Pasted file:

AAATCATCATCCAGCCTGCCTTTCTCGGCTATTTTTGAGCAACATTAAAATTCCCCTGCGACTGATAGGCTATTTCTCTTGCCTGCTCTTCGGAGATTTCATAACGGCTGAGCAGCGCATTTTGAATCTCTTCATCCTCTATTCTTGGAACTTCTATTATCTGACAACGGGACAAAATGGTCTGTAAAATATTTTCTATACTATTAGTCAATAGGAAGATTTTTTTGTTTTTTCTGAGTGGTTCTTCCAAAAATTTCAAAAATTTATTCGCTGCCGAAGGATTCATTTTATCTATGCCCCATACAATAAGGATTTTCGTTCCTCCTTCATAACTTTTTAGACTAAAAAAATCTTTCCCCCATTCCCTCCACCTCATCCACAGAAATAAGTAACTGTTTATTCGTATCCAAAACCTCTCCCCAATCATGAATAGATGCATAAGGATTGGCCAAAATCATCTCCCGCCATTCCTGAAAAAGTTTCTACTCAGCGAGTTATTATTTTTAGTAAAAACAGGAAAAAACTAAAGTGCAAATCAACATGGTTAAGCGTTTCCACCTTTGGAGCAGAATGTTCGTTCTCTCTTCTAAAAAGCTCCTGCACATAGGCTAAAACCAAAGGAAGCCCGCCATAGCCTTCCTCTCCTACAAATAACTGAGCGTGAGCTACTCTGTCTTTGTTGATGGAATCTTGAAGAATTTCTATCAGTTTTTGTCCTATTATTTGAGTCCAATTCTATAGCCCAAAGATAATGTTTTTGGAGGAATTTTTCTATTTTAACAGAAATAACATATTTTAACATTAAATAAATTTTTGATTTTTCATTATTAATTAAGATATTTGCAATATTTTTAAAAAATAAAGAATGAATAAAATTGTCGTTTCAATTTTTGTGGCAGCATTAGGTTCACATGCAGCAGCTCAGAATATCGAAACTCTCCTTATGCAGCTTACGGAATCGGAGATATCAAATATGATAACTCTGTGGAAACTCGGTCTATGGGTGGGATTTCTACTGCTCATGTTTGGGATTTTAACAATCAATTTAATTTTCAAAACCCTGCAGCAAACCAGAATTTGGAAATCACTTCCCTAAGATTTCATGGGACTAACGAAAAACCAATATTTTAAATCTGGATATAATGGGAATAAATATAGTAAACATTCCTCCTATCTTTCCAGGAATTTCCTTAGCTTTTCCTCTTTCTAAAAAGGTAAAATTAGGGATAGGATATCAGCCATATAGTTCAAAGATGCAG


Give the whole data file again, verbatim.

AAATCATCATCCAGCCTGCCTTTCTCGGCTATTTTTGAGCAACATTAAAATTCCCCTGCGACTGATAGGCTATTTCTCTTGCCTGCTCTTCGGAGATTTCATAACGGCTGAGCAGCGCATTTTGAATCTCTTCATCCTCTATTCTTGGAACTTCTATTATCTGACAACGGGACAAAATGGTCTGTAAAATATTTTCTATACTATTAGTCAATAGGAAGATTTTTTTGTTTTTTCTGAGTGGTTCTTCCAAAAATTTCAAAAATTTATTCGCTGCCGAAGGATTCATTTTATCTATGCCCCATACAATAAGGATTTTCGTTCCTCCTTCATAACTTTTTAGACTAAAAAAATCTTTCCCCCATTCCCTCCACCTCATCCACAGAAATAAGTAACTGTTTATTCGTATCCAAAACCTCTCCCCAATCATGAATAGATGCATAAGGATTGGCCAAAATCATCTCCCGCCATTCCTGAAAAAGTTTCTACTCAGCGAGTTATTATTTTTAGTAAAAACAGGAAAAAACTAAAGTGCAAATCAACATGGTTAAGCGTTTCCACCTTTGGAGCAGAATGTTCGTTCTCTCTTCTAAAAAGCTCCTGCACATAGGCTAAAACCAAAGGAAGCCCGCCATAGCCTTCCTCTCCTACAAATAACTGAGCGTGAGCTACTCTGTCTTTGTTGATGGAATCTTGAAGAATTTCTATCAGTTTTTGTCCTATTATTTGAGTCCAATTCTATAGCCCAAAGATAATGTTTTTGGAGGAATTTTTCTATTTTAACAGAAATAACATATTTTAACATTAAATAAATTTTTGATTTTTCATTATTAATTAAGATATTTGCAATATTTTTAAAAAATAAAGAATGAATAAAATTGTCGTTTCAATTTTTGTGGCAGCATTAGGTTCACATGCAGCAGCTCAGAATATCGAAACTCTCCTTATGCAGCTTACGGAATCGGAGATATCAAATATGATAACTCTGTGGAAACTCGGTCTATGGGTGGGATTTCTACTGCTCATGTTTGGGATTTTAACAATCAATTTAATTTTCAAAACCCTGCAGCAAACCAGAATTTGGAAATCACTTCCCTAAGATTTCATGGGACTAACGAAAAACCAATATTTTAAATCTGGATATAATGGGAATAAATATAGTAAACATTCCTCCTATCTTTCCAGGAATTTCCTTAGCTTTTCCTCTTTCTAAAAAGGTAAAATTAGGGATAGGATATCAGCCATATAGTTCAAAGATGCAG